Skip to main content

What blood banks can teach us about fighting sepsis

Asking and Answering Questions with Patient Data

Biomedical research requires large amounts of patient data to study links between risk factors and health outcomes and to gain insights into the diagnosis and treatment of disease.

In the case of sepsis — the leading cause of hospital deaths in the United States — the findings from a recent large-scale retrospective data analysis showed an increase in mortality for each hour sepsis treatment was delayed–an important factor in the Surviving Sepsis Campaign’s (SCC) move from a three-hour sepsis treatment bundle to a one-hour bundle in 2018.

While the study provided important insights into the early mechanisms of sepsis, the change to a one-hour bundle also raised questions about the rapid administration of antibiotics without a definitive diagnosis of sepsis; in effect, underscoring a potential gap in medical science’s understanding of the physiological factors that lead to sepsis.

Gaining insights into those factors might require obtaining data from populations with both known risk factors for sepsis as well as data from cohorts of otherwise healthy populations. But why and how would people donate their health data for such a study? 

Increasingly, data donation, often defined as a form of “health-related altruism”– particularly in the case of high-mortality conditions such as sepsis–has become a timely, if not pressing, issue in this era of data-driven medicine.3  

An Untapped Well of Health Information

The widespread conversion to electronic medical records (EMR) in hospitals, along with data from pharmaceutical clinical trials, insurance claims, mobile health apps, etc., has created vast amounts of patient data. Coupled with machine learning technologies that can rapidly aggregate and analyze large-scale data sets, the opportunities for expanding medical knowledge are potentially endless.

Yet, while medical researchers often use and share anonymized patient data, the concept of donating personal EMR and genetic data for medical research is complicated by legal, social, and ethical considerations, including regulations governing protected health information, as well as concerns over the potential consequences of the data being used in unforeseeable ways.3,4  While  countries of the UK and several others maintain various types of donor biobanks—for both public health and commercial purposes–there are limited opportunities to donate data in the United States. For example, the National Institutes of Health “All of Us” data donation program, instituted in 2015, still faces many data collection and analysis challenges.5

Lessons Learned from Blood Donors

Based on their altruistic motivations, blood donors have been suggested as an appropriate group for recruiting healthy populations for medical research.6 Unlike blood and organ donations, however, there are few formalized regulatory or philanthropic frameworks for donating medical data voluntarily in the United States.3  In contrast, Finland’s Biobank Act of 2012, which provides a legal framework for the donation of human biological samples for medical research and product development and its Blood Service Biobank (BSB) is unique among nations.6 The “trustworthiness” of the BSB is cited as a key factor in its success. 6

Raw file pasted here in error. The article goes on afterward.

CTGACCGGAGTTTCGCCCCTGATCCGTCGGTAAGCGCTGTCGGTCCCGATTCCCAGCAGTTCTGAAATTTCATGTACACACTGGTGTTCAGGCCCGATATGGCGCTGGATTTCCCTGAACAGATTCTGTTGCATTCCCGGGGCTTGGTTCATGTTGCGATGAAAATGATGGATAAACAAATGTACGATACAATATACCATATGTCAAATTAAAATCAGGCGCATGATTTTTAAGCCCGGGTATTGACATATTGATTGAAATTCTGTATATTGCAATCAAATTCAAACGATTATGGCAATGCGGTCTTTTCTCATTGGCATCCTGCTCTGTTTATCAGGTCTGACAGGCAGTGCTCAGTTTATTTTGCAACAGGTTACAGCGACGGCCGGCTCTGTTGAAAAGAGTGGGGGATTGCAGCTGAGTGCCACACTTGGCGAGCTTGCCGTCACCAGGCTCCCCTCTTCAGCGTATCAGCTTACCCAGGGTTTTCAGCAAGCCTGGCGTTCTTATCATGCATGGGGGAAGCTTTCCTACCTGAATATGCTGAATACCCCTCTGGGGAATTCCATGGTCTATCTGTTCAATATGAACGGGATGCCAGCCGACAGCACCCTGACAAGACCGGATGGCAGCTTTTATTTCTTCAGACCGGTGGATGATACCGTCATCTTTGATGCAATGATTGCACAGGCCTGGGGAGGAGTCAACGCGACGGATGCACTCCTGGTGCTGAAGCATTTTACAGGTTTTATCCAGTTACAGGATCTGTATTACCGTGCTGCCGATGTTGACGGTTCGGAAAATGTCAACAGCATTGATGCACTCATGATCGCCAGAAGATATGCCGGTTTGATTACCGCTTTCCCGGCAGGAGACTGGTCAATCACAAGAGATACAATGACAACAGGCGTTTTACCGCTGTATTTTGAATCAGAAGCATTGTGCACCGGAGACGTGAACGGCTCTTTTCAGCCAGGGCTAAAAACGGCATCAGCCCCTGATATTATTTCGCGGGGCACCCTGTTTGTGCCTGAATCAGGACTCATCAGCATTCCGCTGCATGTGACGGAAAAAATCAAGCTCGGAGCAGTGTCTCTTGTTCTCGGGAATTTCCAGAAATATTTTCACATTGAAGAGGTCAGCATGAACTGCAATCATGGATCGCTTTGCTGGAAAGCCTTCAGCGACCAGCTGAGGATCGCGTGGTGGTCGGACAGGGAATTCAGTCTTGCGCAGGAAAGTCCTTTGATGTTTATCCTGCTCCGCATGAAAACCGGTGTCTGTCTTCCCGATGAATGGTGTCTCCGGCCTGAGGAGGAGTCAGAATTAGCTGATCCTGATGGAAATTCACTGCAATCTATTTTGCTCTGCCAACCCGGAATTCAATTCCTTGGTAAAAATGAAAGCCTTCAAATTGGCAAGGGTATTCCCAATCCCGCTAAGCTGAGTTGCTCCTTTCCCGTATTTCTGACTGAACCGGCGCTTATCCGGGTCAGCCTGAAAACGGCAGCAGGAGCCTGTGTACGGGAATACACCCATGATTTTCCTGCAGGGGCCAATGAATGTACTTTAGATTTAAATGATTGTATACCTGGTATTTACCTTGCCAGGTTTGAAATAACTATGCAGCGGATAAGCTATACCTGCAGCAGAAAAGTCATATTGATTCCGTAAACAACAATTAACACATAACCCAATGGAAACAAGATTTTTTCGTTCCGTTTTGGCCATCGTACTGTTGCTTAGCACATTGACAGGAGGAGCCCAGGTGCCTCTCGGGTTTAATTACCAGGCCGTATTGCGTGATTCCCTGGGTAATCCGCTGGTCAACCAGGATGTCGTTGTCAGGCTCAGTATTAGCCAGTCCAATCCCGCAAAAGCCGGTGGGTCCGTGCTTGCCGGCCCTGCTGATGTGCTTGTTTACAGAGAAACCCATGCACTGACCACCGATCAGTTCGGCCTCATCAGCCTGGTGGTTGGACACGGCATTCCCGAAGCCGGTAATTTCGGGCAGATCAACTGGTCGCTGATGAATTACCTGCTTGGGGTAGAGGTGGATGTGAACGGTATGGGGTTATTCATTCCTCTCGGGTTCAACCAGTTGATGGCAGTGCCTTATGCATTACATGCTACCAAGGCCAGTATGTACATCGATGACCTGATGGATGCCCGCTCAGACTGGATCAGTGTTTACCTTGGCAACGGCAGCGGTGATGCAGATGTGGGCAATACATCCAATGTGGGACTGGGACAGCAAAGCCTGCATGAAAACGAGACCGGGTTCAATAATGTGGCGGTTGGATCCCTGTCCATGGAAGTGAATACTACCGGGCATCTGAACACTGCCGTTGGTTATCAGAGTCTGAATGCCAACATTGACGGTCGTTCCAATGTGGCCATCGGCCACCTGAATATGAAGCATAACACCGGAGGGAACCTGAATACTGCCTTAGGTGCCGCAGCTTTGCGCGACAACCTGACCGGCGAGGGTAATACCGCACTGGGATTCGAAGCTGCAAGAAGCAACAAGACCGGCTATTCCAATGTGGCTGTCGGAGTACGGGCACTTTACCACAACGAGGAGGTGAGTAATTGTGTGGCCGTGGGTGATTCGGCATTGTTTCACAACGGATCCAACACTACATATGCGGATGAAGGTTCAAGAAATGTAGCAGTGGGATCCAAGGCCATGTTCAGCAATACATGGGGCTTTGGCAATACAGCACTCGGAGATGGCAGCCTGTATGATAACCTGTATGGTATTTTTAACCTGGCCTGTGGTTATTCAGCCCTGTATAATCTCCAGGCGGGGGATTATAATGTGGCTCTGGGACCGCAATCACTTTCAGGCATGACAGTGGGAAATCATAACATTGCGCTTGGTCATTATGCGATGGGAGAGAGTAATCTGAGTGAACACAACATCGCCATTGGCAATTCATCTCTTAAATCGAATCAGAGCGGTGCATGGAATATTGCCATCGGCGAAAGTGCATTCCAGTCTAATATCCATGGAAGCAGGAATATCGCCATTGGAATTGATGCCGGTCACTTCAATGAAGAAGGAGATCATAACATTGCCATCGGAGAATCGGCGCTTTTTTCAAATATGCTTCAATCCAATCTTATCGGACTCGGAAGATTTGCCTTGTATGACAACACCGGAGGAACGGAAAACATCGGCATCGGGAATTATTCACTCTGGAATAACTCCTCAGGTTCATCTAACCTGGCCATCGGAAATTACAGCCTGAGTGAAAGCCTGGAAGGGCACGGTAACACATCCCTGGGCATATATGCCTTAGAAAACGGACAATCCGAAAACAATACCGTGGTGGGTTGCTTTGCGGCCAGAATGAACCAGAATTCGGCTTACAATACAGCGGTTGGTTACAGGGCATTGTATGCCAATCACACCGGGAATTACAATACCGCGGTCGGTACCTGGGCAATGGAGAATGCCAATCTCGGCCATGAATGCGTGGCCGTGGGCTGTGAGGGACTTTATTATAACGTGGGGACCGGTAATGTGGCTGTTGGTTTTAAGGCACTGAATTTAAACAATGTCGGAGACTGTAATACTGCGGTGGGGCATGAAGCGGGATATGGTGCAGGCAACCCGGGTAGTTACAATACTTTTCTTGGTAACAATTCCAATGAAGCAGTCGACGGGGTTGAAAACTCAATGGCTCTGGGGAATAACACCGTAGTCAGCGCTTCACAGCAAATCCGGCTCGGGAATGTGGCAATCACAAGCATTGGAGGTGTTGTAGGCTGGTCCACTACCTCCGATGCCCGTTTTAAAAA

Blood Donors Want to Give Back

“Everyone who donates has been touched by family members, friends, surgery, or accidents, and wants to give back,” said Lynne Briggs, vice president and chief information officer for Versiti Blood Center of Wisconsin, part of a group of blood donation centers in the Midwest. In addition to appealing to a donor’s sense of altruism, Ms. Briggs cites other factors that may encourage blood donations, such as placing donor centers close to where people live, use of social media and marketing, and the availability of “thousands of blood drives happening on a daily basis.” Versiti donors undergo a brief screening process mandated by the U.S. Food and Drug Administration (FDA) that includes a health history questionnaire and a brief physical exam. While blood donations are not covered by Health Insurance Portability and Accountability Act (HIPPA) privacy regulations, Ms. Briggs, stresses that Versiti makes every effort to maintain the privacy of patients; sharing of medical information is done only on a “need to know” basis, such as a positive HIV test.

“We work very hard to make people with needed blood types (such as O negative) know how special they are,” she said. “We let them know are they are needed.

A Starting Point

According to research, participation in biobanks is strongly influenced by the way a potential participant interprets the social and institutional context of the request.  Examining the blood donation system in the United States is an important starting point for understanding the potential motivations and processes for biobanking the United States. These include instilling a sense of trust in the system, engaging donors on a regular basis where they live and work and appealing to individuals on a personal level about the importance of “giving back” for medical research–and the for the good of everyone.


1. Time to Treatment and Mortality during Mandated Emergency Care for Sepsis, NEJM, June 2017. Accessed December 30, 2019.

2. Recent Advances in Understanding and Managing Sepsis, F1000Research, Open Access, 2018.

3. “The Ethical Medical Data Donation: A Pressing Issue”, The Ethics of Medical Data Donation, Copyright 2019. December 30, 2019.

4. The Tricky Ethics—and Big Risks—Of Medical ‘Data Donation’, The Advisory Board, July 2018. December 31, 2019.

5. The “All of Us” Research Program, NEJM, August 2019. December 31, 2019.

6. Attitudes of Blood Donors to Their Sample and Data Donation for Biobanking, European Journal of Human Genetics, May 2019.